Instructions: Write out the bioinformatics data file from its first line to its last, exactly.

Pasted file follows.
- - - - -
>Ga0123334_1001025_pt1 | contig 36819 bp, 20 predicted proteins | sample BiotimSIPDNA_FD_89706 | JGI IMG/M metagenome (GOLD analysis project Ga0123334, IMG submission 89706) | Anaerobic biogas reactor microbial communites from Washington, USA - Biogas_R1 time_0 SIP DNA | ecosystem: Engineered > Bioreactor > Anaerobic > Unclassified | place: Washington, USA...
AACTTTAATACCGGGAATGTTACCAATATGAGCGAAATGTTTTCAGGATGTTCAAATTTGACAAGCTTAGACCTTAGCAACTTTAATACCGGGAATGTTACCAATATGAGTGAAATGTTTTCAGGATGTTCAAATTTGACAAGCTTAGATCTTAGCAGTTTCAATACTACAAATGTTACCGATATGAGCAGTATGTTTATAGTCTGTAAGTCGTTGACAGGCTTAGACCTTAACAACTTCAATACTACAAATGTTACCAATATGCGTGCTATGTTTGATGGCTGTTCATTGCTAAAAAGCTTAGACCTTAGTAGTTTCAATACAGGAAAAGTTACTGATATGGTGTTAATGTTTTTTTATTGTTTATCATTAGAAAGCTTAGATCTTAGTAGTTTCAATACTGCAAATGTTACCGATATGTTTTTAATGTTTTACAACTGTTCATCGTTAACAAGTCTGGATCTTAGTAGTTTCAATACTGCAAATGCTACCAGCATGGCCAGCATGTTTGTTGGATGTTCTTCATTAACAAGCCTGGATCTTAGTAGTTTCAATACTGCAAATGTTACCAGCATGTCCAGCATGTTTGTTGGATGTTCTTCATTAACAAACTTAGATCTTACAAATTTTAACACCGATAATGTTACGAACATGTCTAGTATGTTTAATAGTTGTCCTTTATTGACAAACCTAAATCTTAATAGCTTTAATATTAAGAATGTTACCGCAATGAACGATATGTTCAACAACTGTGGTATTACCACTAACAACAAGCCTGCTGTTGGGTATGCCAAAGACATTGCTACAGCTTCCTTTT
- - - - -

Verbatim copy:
>Ga0123334_1001025_pt1 | contig 36819 bp, 20 predicted proteins | sample BiotimSIPDNA_FD_89706 | JGI IMG/M metagenome (GOLD analysis project Ga0123334, IMG submission 89706) | Anaerobic biogas reactor microbial communites from Washington, USA - Biogas_R1 time_0 SIP DNA | ecosystem: Engineered > Bioreactor > Anaerobic > Unclassified | place: Washington, USA...
AACTTTAATACCGGGAATGTTACCAATATGAGCGAAATGTTTTCAGGATGTTCAAATTTGACAAGCTTAGACCTTAGCAACTTTAATACCGGGAATGTTACCAATATGAGTGAAATGTTTTCAGGATGTTCAAATTTGACAAGCTTAGATCTTAGCAGTTTCAATACTACAAATGTTACCGATATGAGCAGTATGTTTATAGTCTGTAAGTCGTTGACAGGCTTAGACCTTAACAACTTCAATACTACAAATGTTACCAATATGCGTGCTATGTTTGATGGCTGTTCATTGCTAAAAAGCTTAGACCTTAGTAGTTTCAATACAGGAAAAGTTACTGATATGGTGTTAATGTTTTTTTATTGTTTATCATTAGAAAGCTTAGATCTTAGTAGTTTCAATACTGCAAATGTTACCGATATGTTTTTAATGTTTTACAACTGTTCATCGTTAACAAGTCTGGATCTTAGTAGTTTCAATACTGCAAATGCTACCAGCATGGCCAGCATGTTTGTTGGATGTTCTTCATTAACAAGCCTGGATCTTAGTAGTTTCAATACTGCAAATGTTACCAGCATGTCCAGCATGTTTGTTGGATGTTCTTCATTAACAAACTTAGATCTTACAAATTTTAACACCGATAATGTTACGAACATGTCTAGTATGTTTAATAGTTGTCCTTTATTGACAAACCTAAATCTTAATAGCTTTAATATTAAGAATGTTACCGCAATGAACGATATGTTCAACAACTGTGGTATTACCACTAACAACAAGCCTGCTGTTGGGTATGCCAAAGACATTGCTACAGCTTCCTTTT